It looks like Jamie Dimon’s famous fear of fintech has gotten the best of him.
On Thursday, JPMorgan Chase shuttered Frank, a financial aid planning platform for college students, and sued the company’s founder for grossly misrepresenting its customer base by loading it with millions of fake accounts. You might be asking why someone would have the temerity to scam the biggest bank in America, but the real question might be how did JPMorgan CEO Dimon, aka “America’s Banker,” and his team let themselves get flim-flammed?
Broken and Busted
JPMorgan acquired Frank and its creator Charlie Javice for $175 million in 2021. Javice boasted that her site was the “fastest-growing college financial planning platform” used by more than five million students at 6,000 schools. That presented a tempting line into a vein of young blood — that is, potential clients for the megabank, if any of them had actually been Frank users.
After sending out marketing emails to 400,000 Frank customers, 70% bounced back, which is a pretty low hit rate (and we say this as a newsletter). Now JPMorgan alleges Javice and another executive Olver Amar created nearly 4 million fake accounts. While one has to tip their hat to Javice’s “entrepreneurship,” they might also want to ask if JPMorgan could use some help with due diligence: :
- Fintech has more scattered regulations than traditional banks and because of new advancements in technology, firms also have plenty of growth potential. By contrast, banks have limited market distribution, which Dimon has publicly admitted he finds existentially terrifying. That fintech paranoia may have played a role in the bank’s decision to purchase Frank.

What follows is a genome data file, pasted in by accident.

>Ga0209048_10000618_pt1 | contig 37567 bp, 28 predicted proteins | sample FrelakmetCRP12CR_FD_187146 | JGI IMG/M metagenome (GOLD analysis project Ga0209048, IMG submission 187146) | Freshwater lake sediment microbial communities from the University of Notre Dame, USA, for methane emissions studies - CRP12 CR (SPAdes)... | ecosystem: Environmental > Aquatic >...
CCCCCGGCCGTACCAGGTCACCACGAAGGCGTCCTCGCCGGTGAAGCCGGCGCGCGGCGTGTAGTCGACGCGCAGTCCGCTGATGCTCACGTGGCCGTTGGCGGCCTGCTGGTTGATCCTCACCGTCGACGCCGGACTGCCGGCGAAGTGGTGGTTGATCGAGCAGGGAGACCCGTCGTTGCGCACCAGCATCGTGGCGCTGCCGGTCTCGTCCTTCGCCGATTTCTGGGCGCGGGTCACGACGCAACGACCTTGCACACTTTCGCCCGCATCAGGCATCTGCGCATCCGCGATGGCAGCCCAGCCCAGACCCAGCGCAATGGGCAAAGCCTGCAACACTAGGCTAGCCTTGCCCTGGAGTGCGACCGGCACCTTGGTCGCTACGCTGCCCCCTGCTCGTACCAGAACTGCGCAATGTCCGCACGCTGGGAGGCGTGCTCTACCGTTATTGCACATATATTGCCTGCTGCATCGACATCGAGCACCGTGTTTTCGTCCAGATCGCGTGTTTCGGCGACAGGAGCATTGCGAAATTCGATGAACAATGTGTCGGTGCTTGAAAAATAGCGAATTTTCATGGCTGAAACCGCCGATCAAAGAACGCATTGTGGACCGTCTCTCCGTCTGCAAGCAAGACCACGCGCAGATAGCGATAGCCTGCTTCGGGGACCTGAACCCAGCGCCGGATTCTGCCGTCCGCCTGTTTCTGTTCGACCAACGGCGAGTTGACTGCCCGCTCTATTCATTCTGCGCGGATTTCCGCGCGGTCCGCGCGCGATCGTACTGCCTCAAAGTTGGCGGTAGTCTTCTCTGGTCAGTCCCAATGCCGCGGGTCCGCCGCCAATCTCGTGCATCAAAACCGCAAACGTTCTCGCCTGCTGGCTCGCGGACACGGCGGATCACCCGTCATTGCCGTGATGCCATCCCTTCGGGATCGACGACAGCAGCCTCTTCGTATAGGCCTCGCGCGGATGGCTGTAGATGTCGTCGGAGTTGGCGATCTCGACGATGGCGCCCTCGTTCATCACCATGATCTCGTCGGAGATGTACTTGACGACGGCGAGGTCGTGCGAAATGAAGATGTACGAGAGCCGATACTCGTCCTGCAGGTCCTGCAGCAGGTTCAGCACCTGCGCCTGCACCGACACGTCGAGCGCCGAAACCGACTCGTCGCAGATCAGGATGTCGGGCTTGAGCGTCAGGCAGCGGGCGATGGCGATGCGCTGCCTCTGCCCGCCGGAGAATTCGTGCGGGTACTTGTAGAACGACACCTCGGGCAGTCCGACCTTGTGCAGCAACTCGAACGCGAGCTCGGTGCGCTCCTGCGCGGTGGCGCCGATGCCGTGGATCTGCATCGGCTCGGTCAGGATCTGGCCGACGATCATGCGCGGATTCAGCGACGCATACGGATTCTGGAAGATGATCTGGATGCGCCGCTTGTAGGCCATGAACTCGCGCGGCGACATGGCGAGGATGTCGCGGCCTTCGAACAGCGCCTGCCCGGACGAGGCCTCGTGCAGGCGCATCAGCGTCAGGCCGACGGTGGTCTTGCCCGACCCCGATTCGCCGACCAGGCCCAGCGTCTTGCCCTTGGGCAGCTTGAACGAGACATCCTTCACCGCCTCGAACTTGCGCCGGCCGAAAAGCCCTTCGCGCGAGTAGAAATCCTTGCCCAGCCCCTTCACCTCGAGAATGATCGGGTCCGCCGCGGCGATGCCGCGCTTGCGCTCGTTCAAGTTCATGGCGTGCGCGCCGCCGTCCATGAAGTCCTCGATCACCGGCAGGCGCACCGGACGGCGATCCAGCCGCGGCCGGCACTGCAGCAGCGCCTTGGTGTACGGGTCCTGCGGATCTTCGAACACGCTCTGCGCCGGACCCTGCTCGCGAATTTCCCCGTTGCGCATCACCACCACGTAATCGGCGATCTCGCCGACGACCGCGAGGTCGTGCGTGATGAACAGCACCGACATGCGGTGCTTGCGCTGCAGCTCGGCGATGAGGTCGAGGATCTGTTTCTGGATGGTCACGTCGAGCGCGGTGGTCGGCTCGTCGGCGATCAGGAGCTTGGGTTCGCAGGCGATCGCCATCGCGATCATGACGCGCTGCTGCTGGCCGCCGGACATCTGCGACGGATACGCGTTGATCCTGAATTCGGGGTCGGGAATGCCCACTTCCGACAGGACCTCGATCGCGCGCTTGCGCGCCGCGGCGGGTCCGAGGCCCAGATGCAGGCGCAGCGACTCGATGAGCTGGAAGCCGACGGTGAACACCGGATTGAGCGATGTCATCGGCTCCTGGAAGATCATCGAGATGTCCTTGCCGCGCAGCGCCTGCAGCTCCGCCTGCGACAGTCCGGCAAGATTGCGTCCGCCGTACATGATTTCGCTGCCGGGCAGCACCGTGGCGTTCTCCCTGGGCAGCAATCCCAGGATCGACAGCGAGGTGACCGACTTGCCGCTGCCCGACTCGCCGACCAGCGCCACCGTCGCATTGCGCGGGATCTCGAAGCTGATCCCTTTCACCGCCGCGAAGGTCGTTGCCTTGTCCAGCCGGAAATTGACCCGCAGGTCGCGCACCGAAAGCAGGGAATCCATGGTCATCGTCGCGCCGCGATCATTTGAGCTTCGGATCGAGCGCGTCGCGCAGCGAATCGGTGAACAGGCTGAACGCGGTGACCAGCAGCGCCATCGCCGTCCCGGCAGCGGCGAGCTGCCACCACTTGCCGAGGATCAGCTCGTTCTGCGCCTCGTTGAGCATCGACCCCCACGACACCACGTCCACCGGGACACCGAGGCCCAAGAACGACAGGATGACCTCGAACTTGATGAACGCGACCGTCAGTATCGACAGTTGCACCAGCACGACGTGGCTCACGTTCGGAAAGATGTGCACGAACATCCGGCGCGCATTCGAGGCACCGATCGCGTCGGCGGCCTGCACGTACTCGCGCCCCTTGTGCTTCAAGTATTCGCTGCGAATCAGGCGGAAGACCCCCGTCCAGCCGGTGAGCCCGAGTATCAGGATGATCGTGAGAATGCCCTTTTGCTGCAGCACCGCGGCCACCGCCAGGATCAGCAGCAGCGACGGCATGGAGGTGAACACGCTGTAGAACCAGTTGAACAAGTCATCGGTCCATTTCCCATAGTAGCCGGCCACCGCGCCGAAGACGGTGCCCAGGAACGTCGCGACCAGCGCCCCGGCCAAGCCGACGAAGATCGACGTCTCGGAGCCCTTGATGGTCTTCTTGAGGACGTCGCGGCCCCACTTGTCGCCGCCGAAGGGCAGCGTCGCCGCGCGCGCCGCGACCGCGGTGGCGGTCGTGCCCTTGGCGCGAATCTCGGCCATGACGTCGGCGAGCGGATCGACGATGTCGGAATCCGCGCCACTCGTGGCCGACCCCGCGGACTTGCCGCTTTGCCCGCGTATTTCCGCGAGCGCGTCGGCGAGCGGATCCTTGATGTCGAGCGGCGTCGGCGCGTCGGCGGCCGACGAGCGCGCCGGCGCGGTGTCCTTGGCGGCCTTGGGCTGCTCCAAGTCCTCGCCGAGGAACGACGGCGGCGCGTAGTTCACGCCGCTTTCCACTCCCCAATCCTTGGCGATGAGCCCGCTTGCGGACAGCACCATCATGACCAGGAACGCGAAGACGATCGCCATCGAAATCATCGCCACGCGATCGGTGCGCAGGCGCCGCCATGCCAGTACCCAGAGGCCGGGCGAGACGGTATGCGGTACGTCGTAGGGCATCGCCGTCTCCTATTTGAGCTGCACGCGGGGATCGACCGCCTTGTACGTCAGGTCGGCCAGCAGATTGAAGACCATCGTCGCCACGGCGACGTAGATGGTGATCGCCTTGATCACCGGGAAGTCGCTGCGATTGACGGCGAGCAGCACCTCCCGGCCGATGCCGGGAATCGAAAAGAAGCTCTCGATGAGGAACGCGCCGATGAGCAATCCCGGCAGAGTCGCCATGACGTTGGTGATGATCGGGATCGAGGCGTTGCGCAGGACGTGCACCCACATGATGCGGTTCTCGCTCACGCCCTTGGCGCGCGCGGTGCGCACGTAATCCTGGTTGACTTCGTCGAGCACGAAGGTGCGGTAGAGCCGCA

- In recent years, JPMorgan has been buying up companies like OpenInvest and Global Shares and investing millions into data groups Kraft Analytics and MioTech to stave off fintech competition. Dimon has also been plowing money into proprietary tech development for a decade. This past December, the bank paid $800 million to acquire a 48.5% stake in the Athens-based payment platform Viva Wallet.
“Banks are facing extensive competition from Silicon Valley, both in the form of fintechs and Big Tech companies,” Dimon told shareholders in 2021.
I’m Tellin’: In other JPMorgan legal news, the bank is asking the courts to keep a former employee from poaching its customers. A complaint alleges, Joseph Michael, who worked for JPMorgan for more than 18 years, breached a contract after he left the company in December and got 32 former clients with assets totaling $28 million to transfer their accounts to his new place of work. Just because Jaime’s paranoid doesn’t mean no one is raiding his staff.